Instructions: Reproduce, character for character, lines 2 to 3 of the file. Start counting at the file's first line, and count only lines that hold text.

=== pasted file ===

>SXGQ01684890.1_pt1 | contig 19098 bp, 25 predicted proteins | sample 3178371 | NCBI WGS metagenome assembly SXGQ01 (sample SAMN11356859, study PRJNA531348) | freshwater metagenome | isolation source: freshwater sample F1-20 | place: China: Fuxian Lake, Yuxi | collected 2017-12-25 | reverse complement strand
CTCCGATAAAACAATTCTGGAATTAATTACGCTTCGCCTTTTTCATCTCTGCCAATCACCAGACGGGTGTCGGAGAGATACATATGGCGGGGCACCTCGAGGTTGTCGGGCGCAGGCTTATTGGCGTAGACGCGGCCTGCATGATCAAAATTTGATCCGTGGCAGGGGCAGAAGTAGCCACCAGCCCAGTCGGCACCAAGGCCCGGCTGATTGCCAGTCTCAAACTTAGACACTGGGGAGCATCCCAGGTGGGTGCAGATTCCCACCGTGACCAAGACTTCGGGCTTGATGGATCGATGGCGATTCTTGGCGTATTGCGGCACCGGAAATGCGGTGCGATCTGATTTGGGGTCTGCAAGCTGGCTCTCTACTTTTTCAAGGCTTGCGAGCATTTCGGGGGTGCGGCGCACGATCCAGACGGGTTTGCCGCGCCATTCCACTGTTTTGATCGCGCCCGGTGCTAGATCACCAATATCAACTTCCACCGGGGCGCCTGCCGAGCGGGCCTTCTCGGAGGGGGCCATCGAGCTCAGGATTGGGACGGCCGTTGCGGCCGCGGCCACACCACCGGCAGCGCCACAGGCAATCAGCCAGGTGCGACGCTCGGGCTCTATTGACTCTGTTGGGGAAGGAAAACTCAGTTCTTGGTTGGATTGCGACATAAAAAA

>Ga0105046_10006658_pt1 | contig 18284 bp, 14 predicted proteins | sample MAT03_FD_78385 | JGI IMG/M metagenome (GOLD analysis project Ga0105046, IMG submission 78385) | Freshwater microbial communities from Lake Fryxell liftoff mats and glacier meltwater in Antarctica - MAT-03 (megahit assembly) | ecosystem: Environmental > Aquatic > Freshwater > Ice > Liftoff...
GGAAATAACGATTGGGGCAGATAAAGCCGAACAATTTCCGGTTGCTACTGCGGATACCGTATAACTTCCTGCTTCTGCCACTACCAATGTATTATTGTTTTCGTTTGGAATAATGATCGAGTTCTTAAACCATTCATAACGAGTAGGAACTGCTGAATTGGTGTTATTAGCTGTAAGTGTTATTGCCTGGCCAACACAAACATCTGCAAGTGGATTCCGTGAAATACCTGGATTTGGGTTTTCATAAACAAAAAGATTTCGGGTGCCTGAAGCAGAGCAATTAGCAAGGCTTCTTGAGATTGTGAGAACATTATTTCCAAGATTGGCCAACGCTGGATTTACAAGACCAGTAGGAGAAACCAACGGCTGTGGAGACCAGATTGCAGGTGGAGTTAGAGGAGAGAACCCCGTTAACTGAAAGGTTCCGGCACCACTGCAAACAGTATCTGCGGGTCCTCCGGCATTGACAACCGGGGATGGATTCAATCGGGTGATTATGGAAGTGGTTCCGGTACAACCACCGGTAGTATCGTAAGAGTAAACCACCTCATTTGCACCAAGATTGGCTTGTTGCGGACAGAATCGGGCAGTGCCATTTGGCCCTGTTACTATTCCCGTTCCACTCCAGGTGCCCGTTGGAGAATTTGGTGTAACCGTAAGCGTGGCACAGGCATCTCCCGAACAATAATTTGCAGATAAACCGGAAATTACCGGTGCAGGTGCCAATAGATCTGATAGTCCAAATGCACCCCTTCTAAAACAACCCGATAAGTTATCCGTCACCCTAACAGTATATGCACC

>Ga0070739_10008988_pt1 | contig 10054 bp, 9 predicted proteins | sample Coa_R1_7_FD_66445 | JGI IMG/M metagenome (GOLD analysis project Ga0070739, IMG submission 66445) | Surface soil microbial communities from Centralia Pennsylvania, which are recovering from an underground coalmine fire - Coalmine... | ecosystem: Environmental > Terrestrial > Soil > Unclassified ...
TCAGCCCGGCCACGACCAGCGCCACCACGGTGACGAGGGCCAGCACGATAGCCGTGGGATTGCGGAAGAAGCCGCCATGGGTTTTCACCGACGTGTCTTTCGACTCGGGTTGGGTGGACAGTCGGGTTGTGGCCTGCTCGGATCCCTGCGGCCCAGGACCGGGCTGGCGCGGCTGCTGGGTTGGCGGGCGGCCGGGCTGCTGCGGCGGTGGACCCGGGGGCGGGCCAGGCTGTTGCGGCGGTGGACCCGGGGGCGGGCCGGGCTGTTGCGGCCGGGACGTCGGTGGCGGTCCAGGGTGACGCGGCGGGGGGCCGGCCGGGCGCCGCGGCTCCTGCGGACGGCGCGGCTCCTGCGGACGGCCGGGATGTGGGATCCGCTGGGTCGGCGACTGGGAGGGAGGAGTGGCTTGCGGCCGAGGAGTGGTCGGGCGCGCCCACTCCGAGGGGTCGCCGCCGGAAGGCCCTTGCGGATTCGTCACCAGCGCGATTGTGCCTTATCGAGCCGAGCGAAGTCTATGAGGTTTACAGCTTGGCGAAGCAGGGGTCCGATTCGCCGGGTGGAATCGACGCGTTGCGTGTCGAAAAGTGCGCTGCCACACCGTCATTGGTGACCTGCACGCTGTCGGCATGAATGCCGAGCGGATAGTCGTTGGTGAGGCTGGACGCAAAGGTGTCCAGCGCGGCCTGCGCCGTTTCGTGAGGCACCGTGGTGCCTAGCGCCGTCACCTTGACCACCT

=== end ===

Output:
CTCCGATAAAACAATTCTGGAATTAATTACGCTTCGCCTTTTTCATCTCTGCCAATCACCAGACGGGTGTCGGAGAGATACATATGGCGGGGCACCTCGAGGTTGTCGGGCGCAGGCTTATTGGCGTAGACGCGGCCTGCATGATCAAAATTTGATCCGTGGCAGGGGCAGAAGTAGCCACCAGCCCAGTCGGCACCAAGGCCCGGCTGATTGCCAGTCTCAAACTTAGACACTGGGGAGCATCCCAGGTGGGTGCAGATTCCCACCGTGACCAAGACTTCGGGCTTGATGGATCGATGGCGATTCTTGGCGTATTGCGGCACCGGAAATGCGGTGCGATCTGATTTGGGGTCTGCAAGCTGGCTCTCTACTTTTTCAAGGCTTGCGAGCATTTCGGGGGTGCGGCGCACGATCCAGACGGGTTTGCCGCGCCATTCCACTGTTTTGATCGCGCCCGGTGCTAGATCACCAATATCAACTTCCACCGGGGCGCCTGCCGAGCGGGCCTTCTCGGAGGGGGCCATCGAGCTCAGGATTGGGACGGCCGTTGCGGCCGCGGCCACACCACCGGCAGCGCCACAGGCAATCAGCCAGGTGCGACGCTCGGGCTCTATTGACTCTGTTGGGGAAGGAAAACTCAGTTCTTGGTTGGATTGCGACATAAAAAA

>Ga0105046_10006658_pt1 | contig 18284 bp, 14 predicted proteins | sample MAT03_FD_78385 | JGI IMG/M metagenome (GOLD analysis project Ga0105046, IMG submission 78385) | Freshwater microbial communities from Lake Fryxell liftoff mats and glacier meltwater in Antarctica - MAT-03 (megahit assembly) | ecosystem: Environmental > Aquatic > Freshwater > Ice > Liftoff...